George Clooney plays a great leading man. Confident, intelligent, attractive, deep voice, dark skin - he has it all. But it’s also good to see him play a character who doesn’t quite have it together. The few times I’ve seen it - O Brother, Where Art Thou?, Men Who Stare at Goats - have proven to me that he is a legit actor, not just a pretty face.
Matt King is definitely not George Clooney. The Hawaiian native and descendant of the queen of Hawaii has the looks, voice, and dark skin, but the confidence he does not. As his wife (Patricia Hastie) sleeps in a boating accident-induced coma, he is thrust into the role of full time parent. His daughters, Scottie (Amara Miller) and teenager Alexandra (Shailene Woodley) don’t respect his authority. They speak with all manner of vulgar language despite his pleas for them to stop. Worse, he is - or was, rather - being cheated on by his wife with a grinning real estate agent (Matthew Lillard) he is first introduced to on a for sale sign. On top of that his wife’s partner in infidelity stands to gain millions on a business deal King is in charge of. In general he handles the situation adequately, sometimes poorly, but rarely with any grace.
Clooney’s body language sells Matt King best. He never displays that winning smile and he’s often hunching over a desk or slouching while standing. What I thought did it the best was the few times King had to run. His short, choppy strides are the opposite of elegant. His eyes showed a man straining to propel himself.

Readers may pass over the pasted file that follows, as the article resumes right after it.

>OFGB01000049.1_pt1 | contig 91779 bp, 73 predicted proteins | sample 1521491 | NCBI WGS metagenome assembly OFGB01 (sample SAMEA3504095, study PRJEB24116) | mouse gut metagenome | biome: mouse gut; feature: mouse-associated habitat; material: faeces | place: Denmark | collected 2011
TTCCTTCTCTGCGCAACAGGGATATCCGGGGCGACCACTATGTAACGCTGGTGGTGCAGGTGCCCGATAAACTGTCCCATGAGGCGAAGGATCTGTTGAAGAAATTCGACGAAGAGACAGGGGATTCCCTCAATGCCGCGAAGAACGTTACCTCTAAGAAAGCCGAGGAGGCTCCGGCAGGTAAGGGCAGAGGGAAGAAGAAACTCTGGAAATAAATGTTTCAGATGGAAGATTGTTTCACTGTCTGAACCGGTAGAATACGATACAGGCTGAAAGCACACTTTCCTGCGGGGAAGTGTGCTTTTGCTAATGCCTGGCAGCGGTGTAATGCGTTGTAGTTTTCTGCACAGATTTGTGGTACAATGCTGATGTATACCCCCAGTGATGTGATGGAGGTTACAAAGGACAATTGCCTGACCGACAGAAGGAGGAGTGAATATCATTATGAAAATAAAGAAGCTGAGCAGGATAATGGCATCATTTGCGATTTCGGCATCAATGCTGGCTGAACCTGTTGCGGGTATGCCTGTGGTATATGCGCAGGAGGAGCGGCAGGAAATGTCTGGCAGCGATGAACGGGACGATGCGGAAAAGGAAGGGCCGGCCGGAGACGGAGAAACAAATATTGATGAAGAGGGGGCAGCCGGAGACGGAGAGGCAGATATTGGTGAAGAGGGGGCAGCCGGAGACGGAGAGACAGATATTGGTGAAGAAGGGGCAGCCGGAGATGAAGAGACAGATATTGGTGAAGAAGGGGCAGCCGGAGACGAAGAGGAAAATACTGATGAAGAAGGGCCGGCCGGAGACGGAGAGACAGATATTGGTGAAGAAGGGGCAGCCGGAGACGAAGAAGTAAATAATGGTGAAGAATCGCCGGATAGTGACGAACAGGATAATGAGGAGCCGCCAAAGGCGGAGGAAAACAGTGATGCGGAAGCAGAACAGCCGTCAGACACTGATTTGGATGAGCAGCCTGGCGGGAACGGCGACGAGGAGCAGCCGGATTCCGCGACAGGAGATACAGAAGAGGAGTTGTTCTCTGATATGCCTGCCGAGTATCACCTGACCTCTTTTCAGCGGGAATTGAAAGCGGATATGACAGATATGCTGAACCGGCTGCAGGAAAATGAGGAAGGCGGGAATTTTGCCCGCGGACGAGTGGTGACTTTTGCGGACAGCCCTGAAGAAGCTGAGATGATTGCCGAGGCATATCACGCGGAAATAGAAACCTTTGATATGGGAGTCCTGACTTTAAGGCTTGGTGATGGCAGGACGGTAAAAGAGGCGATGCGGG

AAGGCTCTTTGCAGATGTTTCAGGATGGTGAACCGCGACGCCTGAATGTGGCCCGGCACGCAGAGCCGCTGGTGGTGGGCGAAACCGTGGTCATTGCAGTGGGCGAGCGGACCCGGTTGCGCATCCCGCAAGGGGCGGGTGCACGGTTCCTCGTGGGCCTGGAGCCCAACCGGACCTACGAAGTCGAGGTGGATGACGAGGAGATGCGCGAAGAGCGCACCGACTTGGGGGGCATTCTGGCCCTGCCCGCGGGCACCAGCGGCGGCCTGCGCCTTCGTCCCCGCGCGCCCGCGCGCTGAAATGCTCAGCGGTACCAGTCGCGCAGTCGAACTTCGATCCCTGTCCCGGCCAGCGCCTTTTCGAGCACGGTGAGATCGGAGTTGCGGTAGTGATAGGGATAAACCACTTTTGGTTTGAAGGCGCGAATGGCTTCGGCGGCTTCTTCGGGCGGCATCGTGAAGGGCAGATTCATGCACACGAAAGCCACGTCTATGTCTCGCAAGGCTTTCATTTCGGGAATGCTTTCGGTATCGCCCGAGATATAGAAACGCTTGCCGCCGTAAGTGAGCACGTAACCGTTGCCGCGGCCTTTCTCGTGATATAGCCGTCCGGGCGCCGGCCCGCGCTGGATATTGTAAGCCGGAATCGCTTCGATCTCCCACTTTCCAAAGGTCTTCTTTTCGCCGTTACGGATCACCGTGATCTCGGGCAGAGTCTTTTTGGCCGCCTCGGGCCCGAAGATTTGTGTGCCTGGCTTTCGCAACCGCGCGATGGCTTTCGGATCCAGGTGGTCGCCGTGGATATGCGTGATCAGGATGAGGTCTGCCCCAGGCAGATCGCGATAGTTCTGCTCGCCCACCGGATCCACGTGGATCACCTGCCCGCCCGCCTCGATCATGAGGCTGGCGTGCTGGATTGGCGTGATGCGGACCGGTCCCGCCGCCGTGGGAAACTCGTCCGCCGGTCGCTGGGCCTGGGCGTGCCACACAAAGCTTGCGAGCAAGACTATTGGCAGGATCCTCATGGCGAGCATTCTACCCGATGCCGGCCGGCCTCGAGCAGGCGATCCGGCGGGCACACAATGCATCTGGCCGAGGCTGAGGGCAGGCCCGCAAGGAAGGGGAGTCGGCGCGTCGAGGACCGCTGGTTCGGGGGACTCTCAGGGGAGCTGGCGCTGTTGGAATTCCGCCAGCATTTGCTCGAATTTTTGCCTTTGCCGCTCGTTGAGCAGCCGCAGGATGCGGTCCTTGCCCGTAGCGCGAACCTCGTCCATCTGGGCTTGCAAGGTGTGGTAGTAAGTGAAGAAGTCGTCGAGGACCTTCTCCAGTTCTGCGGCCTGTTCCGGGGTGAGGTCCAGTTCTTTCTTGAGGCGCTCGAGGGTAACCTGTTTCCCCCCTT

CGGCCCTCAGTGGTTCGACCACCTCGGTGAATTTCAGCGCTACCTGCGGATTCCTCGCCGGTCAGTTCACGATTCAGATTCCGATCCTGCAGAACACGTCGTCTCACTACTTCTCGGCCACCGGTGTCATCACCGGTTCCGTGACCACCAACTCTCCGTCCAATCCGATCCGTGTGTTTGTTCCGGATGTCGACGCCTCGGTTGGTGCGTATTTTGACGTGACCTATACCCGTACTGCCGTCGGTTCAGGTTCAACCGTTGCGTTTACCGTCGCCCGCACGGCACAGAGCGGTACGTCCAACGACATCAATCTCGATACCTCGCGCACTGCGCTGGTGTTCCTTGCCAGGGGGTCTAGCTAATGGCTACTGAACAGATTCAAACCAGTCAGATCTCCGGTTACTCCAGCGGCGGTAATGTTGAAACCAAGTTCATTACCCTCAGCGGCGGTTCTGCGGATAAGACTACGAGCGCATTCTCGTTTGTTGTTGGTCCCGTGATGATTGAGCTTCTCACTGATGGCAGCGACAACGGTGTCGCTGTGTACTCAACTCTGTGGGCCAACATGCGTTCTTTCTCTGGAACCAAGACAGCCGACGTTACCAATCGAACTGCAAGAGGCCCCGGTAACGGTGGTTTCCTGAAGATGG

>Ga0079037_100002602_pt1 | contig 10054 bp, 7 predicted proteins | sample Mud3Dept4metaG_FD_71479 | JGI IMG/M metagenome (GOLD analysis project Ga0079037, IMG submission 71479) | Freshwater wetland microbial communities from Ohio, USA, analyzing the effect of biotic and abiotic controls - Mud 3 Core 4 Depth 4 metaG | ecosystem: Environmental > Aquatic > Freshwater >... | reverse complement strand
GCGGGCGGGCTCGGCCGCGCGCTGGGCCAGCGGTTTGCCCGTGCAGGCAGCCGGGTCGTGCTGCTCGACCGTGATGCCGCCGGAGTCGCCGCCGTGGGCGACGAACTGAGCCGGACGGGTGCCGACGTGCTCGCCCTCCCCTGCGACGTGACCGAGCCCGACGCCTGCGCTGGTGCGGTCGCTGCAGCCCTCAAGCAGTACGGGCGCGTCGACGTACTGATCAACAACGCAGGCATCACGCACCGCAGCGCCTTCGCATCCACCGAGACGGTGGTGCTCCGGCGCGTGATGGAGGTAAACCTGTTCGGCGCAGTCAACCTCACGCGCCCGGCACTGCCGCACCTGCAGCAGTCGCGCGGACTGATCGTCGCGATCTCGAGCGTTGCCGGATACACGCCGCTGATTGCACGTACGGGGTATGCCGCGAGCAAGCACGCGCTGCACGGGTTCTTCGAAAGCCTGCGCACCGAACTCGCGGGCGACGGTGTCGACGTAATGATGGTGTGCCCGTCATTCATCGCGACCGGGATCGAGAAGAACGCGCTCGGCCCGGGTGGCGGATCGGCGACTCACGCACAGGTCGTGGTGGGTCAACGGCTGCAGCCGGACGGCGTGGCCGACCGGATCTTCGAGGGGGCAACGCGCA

The Descendants is a movie about dealing with the loss of someone you’re angry with. After finding her mother out, Alexandra has moved away rather than look at her. Now she must come back and say goodbye, having never been able to discharge that anger. She’s the one who has to break it to her father, who himself had notions of reviving their marriage when his wife awoke. How are you supposed to feel when someone dies before you have a chance to right things? It’s a powerful statement about not waiting to fix things. None of us are that far from a boating accident-like moment in our lives.